Kicked to the Curb by HRC and NGLTF
By Glenn LeCarl
Michael Warner observed recently in the Village Voice Literary Supplement that: "we have become spectators to our own movement."
A quick look at the conduct of the Human Rights Campaign (HRC) and the National Gay & Lesbian Task Force (NGLTF) over the past year illustrates just how true this is for homeless lesbian, gay, bisexual and transgender (LGBT) youth.
A shocking pattern of neglect readily emerges. In 2001, our leading community advocacy organizations continued a long-standing trend by pouring their vast resources primarily into other issues and activities--such as domestic partner benefits, marriage rights, workplace equality, adoption rights, hate crimes, ballot initiatives and community organizing--literally at the expense of our homeless youth.
HRC's response to the September 11th tragedy offers a case in point. HRC is correct to fight for the rights of affected LGBT families, and HRC's creation of a special relief fund was admirable.
Yet, thousands of LGBT youth call the streets of New York and other American cities "home," and the death toll from this crisis continues to mount. These youths have no slice of $1 billion+ to claim. Many don't even have a place to lay their heads at night.
When does HRC fight for their rights, or for their lives? Considering the fundraising letter I recently received from HRC--no time soon. Reading it in fact, if you didn't know otherwise, you would never even guess that a large-scale and deadly crisis afflicts the youth in our community.
HRC, it begins, "works to end discrimination, secure equal rights, and protect the health and safety of all Americans…" Surely a resolute effort to address homelessness among LGBT youth falls well within this mission.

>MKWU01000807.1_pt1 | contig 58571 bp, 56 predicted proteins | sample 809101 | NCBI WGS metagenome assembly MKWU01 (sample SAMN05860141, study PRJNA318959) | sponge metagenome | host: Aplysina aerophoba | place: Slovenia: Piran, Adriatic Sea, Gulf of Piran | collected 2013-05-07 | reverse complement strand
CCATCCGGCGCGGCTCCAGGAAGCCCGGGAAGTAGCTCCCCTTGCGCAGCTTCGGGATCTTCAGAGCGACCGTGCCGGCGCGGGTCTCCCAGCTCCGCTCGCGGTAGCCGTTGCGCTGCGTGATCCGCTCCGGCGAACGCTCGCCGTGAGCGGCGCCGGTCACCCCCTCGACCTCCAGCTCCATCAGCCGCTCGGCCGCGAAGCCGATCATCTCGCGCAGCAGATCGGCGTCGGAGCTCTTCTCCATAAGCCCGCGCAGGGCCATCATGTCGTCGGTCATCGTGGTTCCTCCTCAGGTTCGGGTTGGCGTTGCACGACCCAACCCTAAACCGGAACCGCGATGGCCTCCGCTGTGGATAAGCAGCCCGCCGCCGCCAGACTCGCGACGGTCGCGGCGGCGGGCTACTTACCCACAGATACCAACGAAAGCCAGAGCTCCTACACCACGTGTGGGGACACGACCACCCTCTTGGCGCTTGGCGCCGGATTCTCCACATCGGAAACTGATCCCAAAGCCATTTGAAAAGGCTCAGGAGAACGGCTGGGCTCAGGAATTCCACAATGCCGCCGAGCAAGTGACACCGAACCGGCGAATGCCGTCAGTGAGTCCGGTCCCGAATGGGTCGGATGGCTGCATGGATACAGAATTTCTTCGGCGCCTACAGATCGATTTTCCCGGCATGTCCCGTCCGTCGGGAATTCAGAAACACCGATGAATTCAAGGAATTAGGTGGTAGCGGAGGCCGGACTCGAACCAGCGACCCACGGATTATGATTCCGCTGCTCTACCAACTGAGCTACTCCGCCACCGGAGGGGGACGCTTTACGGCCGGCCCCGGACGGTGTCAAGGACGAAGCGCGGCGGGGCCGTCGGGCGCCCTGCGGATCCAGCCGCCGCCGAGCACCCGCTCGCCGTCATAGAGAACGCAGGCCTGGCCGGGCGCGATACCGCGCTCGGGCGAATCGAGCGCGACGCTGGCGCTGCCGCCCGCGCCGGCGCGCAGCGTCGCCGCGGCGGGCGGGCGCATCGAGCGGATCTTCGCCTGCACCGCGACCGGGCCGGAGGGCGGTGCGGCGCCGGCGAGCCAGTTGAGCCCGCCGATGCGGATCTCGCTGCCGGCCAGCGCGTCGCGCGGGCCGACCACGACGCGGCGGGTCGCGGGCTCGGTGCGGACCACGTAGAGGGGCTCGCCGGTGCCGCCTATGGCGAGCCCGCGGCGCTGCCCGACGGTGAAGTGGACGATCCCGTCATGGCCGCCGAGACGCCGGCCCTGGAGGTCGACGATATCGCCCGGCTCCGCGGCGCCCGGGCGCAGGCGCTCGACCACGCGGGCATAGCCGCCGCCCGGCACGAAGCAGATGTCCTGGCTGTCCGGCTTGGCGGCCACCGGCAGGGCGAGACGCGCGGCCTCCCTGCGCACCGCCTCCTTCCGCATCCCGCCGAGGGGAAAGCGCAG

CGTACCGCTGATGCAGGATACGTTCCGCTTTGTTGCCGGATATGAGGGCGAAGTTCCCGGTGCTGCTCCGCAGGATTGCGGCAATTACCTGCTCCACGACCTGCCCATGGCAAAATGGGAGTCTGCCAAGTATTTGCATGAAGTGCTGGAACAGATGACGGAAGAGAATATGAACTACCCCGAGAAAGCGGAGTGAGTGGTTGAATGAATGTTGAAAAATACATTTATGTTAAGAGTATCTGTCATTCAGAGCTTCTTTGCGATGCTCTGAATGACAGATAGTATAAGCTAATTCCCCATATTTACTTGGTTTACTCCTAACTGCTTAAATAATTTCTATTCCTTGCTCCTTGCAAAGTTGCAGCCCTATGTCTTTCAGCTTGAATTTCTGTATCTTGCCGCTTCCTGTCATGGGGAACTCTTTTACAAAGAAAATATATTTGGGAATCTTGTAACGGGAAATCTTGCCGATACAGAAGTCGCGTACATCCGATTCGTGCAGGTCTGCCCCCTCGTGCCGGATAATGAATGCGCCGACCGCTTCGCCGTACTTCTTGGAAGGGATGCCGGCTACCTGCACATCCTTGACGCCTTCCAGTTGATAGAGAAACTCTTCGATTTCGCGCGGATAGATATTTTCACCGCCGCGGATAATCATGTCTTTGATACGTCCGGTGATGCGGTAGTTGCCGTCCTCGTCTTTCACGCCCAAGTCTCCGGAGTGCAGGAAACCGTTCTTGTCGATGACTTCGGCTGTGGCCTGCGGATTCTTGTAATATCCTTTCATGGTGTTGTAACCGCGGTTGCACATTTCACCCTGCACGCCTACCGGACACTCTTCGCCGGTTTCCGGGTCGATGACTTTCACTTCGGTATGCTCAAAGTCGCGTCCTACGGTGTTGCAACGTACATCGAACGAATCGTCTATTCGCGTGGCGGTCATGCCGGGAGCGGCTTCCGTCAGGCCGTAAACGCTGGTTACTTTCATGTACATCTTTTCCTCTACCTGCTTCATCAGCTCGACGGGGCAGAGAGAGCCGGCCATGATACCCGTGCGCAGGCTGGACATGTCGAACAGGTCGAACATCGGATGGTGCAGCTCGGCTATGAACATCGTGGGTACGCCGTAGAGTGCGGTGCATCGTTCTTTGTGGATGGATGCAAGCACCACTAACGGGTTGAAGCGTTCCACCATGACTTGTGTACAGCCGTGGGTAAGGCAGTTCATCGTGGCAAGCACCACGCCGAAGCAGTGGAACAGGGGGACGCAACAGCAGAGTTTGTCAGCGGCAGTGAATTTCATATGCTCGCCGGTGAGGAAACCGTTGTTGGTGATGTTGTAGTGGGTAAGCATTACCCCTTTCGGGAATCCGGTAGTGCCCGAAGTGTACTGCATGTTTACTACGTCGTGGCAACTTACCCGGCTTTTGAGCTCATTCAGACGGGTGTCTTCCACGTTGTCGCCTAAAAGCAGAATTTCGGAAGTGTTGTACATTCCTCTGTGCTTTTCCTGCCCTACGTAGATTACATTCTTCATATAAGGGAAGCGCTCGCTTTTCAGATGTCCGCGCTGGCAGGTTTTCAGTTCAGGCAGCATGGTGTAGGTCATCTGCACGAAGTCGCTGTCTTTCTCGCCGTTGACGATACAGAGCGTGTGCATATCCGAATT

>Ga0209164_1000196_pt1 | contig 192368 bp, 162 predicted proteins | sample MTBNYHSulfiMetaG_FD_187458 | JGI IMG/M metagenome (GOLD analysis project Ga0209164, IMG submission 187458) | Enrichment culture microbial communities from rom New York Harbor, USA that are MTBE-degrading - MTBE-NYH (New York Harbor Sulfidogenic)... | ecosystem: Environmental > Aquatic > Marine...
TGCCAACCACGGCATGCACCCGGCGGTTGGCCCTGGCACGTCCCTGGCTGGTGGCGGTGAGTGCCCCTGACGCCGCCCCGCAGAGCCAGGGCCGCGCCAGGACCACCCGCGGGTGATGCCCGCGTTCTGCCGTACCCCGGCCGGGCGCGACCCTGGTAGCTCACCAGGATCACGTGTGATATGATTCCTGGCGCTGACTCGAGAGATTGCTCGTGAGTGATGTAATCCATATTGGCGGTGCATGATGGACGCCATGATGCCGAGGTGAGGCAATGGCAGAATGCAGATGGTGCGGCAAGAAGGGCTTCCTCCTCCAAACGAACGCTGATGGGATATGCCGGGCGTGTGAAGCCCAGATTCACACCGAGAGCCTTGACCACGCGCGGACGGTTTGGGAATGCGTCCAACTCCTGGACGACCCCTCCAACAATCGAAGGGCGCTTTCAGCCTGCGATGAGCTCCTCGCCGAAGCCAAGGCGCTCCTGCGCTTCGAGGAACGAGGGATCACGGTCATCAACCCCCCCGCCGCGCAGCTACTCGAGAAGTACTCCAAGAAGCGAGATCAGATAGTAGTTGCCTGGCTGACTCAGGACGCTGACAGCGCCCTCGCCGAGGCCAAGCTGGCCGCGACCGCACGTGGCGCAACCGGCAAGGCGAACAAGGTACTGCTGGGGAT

Not according to the recently announced HRC Equality Fund Grants for 2001 however. Out of $104,000 awarded, only about $20,000 (and only in part) went to any LGBT youth related efforts, and none went toward efforts benefiting homeless youth.
HRC's impending purchase of a $10 million building for its headquarters in Washington, D.C., one that will require $10-$12 million more in renovations, presents therefore a particularly grievous irony. Within this context of neglect and while countless thousands of our youth remain homeless, HRC is buying itself an expensive new home.
That, by some estimates, LGBT youth represent at least 20 to 40 percent of homeless youth, places this neglect further into perspective. When you consider the staggering number of youths overall--some sources say 500,000 to 1.5 million--who run away or are forced from their homes each year, the crisis facing LGBT youth becomes self-evident.
Compounding this tragedy is the often hostile environment LGBT youth face at homeless shelters and runaway shelters. Few geared to their needs exist at all. Consequently, many youths must resort to prostitution to survive$ profoundly increasing their risk of contracting HIV/AIDS and other sexually transmitted diseases. Each night on the streets also places these kids at further risk of violence, drug and alcohol addiction, and suicide.
Faced with a crisis of this magnitude, NGLTF's record over the past year therefore appears equally dismal. The group's National Policy Roundtable convened last spring "to provide a forum for discussion, strategic thinking, information sharing and development of collaborative projects."
Surely, when the leaders of our community gather with such a heady mission, this crisis of homelessness among our youth would be near the top of the agenda--or at least on it. Not so, accor
ding to the press release issued at its conclusion. This trend continued through the year. Absent as well from the agenda of the group's recent Creating Change Conference, billed as "the National Conference for the GLBT Movement," was any mention of homeless LGBT youth.
Though snapshots, together these facts and figures do present a startling picture. HRC and NGLTF have inexplicably abandoned homeless LGBT youth to their fate. While their efforts this year in other areas may indirectly benefit LGBT youth, it is true; the reverse may also be true.
Many more are at risk of becoming homeless because they are being raised within intolerant homes, churches, schools and communities where they remain most vulnerable to the backlash progress brings. And as winter closes in around the nation, the plight of those already homeless becomes only more acute--and more deadly.
Intentionally or not, Michael Warner spoke poignantly to their alienation. Having been kicked to the curb by HRC and NGLTF, our youth on America's streets would have difficulty catching even a glimpse of our "movement!"
Glenn LeCarl lives with his life partner in Tallahassee, Florida and can be reached at firstname.lastname@example.org